As global warming increases, climate change disasters are increasing each day. With record-shattering wildfires of western U.S. in 2020, the impact was on vivid display. Destruction of homes and livelihoods leaves much less choice for people but to move. Such events are difficult for everyone but worse for the socially and economically vulnerable ones.
This phenomenon is known as climate migration and can be witnessed frequently these days with human-caused climate change. Central America could see some of the straightforward climate-induced migration this past autumn. Approximately 10,000 people have already started moving northwards after the two severe storms.
The Hurricane Iota and Eta, in November, were Category Four Hurricanes. Two weeks they made landfalls, which were only 15 miles apart near Puerto Cabezas, Nicaragua. In the most active Atlantic Hurricane season, these two were the most intense storms recorded in history.
The storms impacted nearly 6 million people and destroyed several homes. In Honduras, Guatemala, and Nicaragua, the storms displaced almost 600,000 families. Many of these displaced are living with minimal or no food in shelters. As of January, 25,000 were still in the emergency shelters in the entire region as per the Red Cross reports.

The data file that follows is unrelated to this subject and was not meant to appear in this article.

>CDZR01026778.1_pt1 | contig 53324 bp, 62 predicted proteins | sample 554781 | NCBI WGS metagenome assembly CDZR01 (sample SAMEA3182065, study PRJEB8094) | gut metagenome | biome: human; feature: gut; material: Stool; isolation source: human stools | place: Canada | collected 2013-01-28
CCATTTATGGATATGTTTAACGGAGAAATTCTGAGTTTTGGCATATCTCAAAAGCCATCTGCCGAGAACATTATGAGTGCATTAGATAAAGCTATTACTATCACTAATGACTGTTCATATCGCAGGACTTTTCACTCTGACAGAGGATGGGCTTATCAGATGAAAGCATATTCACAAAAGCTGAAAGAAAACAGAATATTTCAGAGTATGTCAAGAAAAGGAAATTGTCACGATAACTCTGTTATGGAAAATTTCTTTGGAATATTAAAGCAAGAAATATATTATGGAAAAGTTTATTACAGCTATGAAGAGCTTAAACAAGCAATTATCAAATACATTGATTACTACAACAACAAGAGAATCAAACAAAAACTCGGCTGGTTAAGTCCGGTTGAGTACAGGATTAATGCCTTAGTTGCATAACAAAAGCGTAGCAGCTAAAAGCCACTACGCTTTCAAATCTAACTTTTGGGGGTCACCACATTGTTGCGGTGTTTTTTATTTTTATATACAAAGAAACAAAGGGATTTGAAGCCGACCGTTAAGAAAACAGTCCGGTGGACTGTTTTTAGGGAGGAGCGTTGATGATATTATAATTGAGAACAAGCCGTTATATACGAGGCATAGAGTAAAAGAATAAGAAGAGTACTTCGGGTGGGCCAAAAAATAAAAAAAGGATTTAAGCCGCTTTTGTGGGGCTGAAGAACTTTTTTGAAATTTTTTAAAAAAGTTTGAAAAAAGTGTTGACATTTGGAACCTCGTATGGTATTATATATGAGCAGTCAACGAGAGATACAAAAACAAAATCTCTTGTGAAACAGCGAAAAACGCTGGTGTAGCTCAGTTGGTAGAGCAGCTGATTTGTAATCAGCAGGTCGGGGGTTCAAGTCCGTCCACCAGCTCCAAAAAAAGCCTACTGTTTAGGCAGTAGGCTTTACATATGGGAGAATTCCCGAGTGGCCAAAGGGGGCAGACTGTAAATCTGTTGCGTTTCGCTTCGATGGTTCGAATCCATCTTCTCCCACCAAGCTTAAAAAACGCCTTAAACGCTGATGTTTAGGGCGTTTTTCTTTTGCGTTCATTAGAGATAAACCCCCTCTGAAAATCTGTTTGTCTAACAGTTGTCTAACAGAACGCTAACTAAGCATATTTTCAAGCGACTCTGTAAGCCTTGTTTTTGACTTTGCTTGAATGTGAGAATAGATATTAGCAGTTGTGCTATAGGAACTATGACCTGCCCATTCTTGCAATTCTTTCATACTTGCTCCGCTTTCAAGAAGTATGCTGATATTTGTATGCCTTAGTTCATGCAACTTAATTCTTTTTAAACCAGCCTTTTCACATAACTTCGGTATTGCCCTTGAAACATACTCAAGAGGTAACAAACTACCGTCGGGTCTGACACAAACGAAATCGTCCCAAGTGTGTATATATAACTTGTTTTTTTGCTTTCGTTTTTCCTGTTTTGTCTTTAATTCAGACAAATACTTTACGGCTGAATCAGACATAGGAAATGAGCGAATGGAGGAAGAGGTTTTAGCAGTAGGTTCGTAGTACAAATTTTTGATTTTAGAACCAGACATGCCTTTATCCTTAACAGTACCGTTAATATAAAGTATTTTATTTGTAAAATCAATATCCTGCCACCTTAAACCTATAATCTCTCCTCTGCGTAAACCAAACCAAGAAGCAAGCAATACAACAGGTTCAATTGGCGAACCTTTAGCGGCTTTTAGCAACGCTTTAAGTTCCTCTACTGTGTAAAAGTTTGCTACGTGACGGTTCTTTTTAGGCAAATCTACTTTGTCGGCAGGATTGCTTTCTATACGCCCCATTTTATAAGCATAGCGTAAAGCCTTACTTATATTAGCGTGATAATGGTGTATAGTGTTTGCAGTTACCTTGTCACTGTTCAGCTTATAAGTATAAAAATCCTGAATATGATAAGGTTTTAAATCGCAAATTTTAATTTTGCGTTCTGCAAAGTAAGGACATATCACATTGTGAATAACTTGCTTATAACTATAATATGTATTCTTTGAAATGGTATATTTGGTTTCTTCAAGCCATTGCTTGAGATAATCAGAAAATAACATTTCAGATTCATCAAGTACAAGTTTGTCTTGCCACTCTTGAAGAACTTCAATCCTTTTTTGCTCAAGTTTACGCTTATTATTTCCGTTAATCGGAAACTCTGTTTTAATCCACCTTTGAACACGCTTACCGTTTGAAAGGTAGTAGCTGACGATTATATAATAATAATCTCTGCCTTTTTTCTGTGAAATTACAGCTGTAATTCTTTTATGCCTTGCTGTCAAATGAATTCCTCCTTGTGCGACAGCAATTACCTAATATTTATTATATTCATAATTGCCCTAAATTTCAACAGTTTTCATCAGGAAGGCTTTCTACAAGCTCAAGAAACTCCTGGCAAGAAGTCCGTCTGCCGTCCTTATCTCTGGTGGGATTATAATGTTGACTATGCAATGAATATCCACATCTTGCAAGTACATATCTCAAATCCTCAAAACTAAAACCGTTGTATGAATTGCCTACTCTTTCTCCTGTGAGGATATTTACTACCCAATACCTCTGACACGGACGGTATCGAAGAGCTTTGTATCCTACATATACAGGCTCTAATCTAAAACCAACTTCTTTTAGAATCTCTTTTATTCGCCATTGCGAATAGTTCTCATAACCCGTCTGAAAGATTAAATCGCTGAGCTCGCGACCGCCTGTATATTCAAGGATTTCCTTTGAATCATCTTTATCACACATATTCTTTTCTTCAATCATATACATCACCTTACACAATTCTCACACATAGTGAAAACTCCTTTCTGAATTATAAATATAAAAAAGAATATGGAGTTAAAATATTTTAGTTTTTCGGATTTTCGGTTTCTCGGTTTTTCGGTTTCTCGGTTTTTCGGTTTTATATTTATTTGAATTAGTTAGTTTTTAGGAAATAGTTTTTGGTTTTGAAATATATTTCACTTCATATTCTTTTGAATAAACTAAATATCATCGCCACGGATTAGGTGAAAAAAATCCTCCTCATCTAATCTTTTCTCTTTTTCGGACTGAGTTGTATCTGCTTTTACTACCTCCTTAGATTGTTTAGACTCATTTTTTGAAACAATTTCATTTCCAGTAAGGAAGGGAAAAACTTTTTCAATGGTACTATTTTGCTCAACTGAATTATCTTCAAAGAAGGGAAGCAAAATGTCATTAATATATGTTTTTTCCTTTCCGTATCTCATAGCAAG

Apart from the loss of homes and food, many people also lost their livelihoods. Honduras Ministry of Agriculture and Livestock reported an estimate of up to 80% decimation of the agricultural sector. As of 2020, the industry provided one-third population of the country with employment. This has caused severe unemployment. All these factors add up to the thought of people moving northwards and leaving their homelands.